Well, this isn’t an issue for those who can afford these vehicles, such technologies are expensive and cannot be recreated in budget car segments i.e. the sub-Rs 10 lakh space. Remember, most of India’s car sales come from this price segment, so manufacturers have to strike a tricky balance of making EVs usable and affordable at the same time.
  • Reality 4: Dealer Reluctance: Yes, this is a unique situation that not many people are aware of. Dealers themselves aren’t convinced on the idea of electric vehicles which presents a challenge for carmakers. Why? A car dealer doesn’t make the real money on car sales, but on the expenses that surround the car itself – accessories, insurance, service expenses and others.And that last bit is where a problem comes in. Electric vehicles are very cheap to run. They don’t have as many moving parts and don’t have requirements like engine oil, injector clean ups, or tuning. Wear and tear components like brake pads and tyres will still need replacement, but electric powertrains are far less complicated and far more efficiently designed than their internal combustion engine-equipped counterparts. Given the drop in service costs, dealers will need to expect an alternative revenue source, if at all they get sold to the Idea of electric vehicles.

Looking Into The Future :

To make EVs affordable, the batteries will have to be produced in India and be extensively tested to cope with Indian weather conditions. Only then will there be some scope for affordability. At the moment, battery manufacturing companies like BYD, Tesla and Panasonic aren’t based in India, so the supply is almost entirely dependent on import. This is not the ideal situation as it puts us back into the position we are in with petrol and diesel, leaving India vulnerable to international market fluctuations. However, Suzuki has entered a joint venture with Toshiba and Denso to make lithium ion batteries in Gujarat, which could motivate others to set up base in India.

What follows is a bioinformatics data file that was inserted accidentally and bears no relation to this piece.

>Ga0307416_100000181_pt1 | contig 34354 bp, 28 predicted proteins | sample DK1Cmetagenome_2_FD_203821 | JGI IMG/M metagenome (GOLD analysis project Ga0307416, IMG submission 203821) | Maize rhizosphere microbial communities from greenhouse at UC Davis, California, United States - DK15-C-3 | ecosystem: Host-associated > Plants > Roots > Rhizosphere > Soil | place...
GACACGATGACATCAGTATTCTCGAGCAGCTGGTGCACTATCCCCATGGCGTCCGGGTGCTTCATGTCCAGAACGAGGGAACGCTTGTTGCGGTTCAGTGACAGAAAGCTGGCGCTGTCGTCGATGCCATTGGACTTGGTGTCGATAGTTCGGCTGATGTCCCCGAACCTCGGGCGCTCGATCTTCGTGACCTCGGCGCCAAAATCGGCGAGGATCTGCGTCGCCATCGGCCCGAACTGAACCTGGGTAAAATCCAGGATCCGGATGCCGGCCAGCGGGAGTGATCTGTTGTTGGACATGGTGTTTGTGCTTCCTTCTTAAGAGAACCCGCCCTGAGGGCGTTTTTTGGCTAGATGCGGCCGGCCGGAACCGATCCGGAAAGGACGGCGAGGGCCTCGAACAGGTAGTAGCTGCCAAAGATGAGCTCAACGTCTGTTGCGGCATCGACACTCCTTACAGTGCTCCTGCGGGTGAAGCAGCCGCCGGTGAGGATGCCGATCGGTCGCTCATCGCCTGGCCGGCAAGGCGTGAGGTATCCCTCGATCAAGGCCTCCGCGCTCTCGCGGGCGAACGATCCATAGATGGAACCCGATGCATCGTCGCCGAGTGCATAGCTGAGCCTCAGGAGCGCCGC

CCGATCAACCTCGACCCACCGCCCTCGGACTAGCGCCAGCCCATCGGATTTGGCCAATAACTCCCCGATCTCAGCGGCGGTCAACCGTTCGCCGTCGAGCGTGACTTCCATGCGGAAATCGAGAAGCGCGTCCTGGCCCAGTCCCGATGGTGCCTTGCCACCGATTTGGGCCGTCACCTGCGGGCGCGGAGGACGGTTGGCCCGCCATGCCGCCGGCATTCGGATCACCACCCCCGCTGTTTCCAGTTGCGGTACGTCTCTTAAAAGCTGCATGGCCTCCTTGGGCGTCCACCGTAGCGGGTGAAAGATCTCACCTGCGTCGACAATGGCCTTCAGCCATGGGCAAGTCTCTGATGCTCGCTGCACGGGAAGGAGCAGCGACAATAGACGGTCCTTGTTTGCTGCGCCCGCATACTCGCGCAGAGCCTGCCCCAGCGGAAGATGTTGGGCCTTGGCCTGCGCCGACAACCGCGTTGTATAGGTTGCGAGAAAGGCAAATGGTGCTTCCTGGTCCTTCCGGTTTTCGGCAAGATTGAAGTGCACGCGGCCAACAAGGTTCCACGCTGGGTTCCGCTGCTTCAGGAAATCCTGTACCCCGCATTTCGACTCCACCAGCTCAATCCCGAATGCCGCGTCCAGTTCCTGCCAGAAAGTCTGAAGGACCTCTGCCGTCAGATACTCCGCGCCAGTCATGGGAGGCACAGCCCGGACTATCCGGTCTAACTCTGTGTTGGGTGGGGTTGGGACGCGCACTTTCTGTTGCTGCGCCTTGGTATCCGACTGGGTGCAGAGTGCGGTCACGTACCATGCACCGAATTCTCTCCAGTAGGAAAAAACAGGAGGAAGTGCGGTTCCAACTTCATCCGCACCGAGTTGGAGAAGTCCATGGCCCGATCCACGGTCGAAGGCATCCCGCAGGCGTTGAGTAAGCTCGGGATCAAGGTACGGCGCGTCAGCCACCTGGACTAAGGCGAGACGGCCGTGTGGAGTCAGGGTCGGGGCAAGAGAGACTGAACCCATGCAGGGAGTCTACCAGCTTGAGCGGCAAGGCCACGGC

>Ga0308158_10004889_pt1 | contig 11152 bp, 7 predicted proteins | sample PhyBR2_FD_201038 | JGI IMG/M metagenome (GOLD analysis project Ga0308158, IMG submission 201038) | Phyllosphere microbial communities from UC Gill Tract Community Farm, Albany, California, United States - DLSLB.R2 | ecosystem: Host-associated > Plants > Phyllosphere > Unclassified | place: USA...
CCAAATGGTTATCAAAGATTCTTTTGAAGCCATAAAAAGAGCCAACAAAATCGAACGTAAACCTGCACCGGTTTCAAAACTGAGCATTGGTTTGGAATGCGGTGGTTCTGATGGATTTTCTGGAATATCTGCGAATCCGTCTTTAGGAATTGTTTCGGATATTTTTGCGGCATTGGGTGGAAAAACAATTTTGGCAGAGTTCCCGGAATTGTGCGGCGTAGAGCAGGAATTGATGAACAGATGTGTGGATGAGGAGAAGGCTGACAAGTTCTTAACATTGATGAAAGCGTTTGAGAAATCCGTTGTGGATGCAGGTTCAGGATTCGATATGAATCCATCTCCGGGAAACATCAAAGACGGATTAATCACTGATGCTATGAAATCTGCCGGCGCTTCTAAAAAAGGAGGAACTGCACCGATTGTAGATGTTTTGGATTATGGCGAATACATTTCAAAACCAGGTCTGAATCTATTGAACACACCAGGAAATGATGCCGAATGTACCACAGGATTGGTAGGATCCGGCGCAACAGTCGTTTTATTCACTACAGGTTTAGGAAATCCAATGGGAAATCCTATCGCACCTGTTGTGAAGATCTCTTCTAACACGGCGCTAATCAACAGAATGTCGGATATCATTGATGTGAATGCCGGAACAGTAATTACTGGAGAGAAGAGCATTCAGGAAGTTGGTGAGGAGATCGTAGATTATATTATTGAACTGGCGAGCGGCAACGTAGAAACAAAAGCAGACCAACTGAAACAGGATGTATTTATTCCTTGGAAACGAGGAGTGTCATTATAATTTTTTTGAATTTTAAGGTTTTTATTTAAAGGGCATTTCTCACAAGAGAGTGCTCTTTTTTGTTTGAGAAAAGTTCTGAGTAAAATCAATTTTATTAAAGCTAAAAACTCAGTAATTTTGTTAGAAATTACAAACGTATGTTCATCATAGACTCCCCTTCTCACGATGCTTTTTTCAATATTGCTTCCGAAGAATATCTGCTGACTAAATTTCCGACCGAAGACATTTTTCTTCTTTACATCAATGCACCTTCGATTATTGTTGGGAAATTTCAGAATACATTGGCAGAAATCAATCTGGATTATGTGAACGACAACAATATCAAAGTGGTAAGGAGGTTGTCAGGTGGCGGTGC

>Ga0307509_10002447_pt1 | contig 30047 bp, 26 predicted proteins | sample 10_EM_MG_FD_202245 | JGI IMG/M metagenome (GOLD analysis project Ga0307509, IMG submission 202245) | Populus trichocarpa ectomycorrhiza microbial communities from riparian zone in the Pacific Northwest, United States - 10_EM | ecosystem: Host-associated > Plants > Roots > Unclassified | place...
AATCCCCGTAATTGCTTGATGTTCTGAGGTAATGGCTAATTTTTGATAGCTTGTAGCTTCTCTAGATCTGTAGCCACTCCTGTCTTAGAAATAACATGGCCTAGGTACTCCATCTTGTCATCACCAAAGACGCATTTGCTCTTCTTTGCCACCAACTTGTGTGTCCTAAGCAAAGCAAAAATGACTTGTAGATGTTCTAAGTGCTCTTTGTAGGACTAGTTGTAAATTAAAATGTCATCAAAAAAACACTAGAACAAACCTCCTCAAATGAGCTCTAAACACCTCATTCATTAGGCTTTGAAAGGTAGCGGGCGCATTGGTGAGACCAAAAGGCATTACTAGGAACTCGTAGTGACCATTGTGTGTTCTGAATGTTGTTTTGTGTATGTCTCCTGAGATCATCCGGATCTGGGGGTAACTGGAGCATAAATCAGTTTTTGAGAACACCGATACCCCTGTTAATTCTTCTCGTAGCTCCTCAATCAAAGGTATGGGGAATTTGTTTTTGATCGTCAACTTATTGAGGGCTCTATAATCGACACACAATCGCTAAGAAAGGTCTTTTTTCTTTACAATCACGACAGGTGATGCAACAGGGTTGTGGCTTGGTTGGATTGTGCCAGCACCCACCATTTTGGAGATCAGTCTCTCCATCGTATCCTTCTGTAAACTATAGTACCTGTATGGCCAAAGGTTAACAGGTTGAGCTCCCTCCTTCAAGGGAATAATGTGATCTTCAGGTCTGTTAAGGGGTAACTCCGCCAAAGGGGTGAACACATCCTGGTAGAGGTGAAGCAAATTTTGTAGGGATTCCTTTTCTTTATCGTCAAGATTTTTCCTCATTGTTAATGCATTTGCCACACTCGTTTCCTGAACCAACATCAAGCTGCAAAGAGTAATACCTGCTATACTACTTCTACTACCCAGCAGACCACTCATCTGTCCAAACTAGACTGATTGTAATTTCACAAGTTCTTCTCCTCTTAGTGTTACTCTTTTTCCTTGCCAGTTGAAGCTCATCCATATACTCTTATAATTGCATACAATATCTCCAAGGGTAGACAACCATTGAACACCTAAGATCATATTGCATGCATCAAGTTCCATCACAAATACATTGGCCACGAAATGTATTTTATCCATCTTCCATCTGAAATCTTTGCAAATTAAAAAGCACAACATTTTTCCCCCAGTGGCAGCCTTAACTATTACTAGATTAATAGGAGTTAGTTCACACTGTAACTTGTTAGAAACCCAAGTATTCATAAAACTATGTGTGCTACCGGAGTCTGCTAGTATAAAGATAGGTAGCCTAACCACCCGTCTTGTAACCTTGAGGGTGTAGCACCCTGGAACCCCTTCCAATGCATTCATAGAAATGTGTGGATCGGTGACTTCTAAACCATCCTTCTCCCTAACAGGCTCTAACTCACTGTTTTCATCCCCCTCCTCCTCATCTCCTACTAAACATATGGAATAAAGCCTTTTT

Bigger Issue to be addressed – No one will wait for battery charging if the person is on the move. Even one hour will seem quite a lot if you are only stopping for a battery recharge. The solution to this can be ‘Battery Standardization’. With standard battery for all-electric cars, it can be designed for a quick replacement. So at any charging station, you can get your car battery replaced instead of recharging. You will be billed based on amount of charge available in the replacement battery kit. Something similar to LPG gas cylinders where we get cylinders replaced once they are exhausted. As of now, every manufacturer has its own set of design & specifications for battery which can be a hindrance for the whole industry.

Source: Outlook India, AceEquityinvestor & observation of general market trends.

Now i shall reserve my thoughts on my next article which would be around – Design aspects of the electric car – Interiors & Exteriors, Making of Lithium Ion Battery in India & what kind of companies stand to benefit from the move. Look forward to your feedback.

–    Article by Suman Adithya Rao (SEBI Certified Research Analyst, Management Graduate in Entrepreneurship & Small Business Management)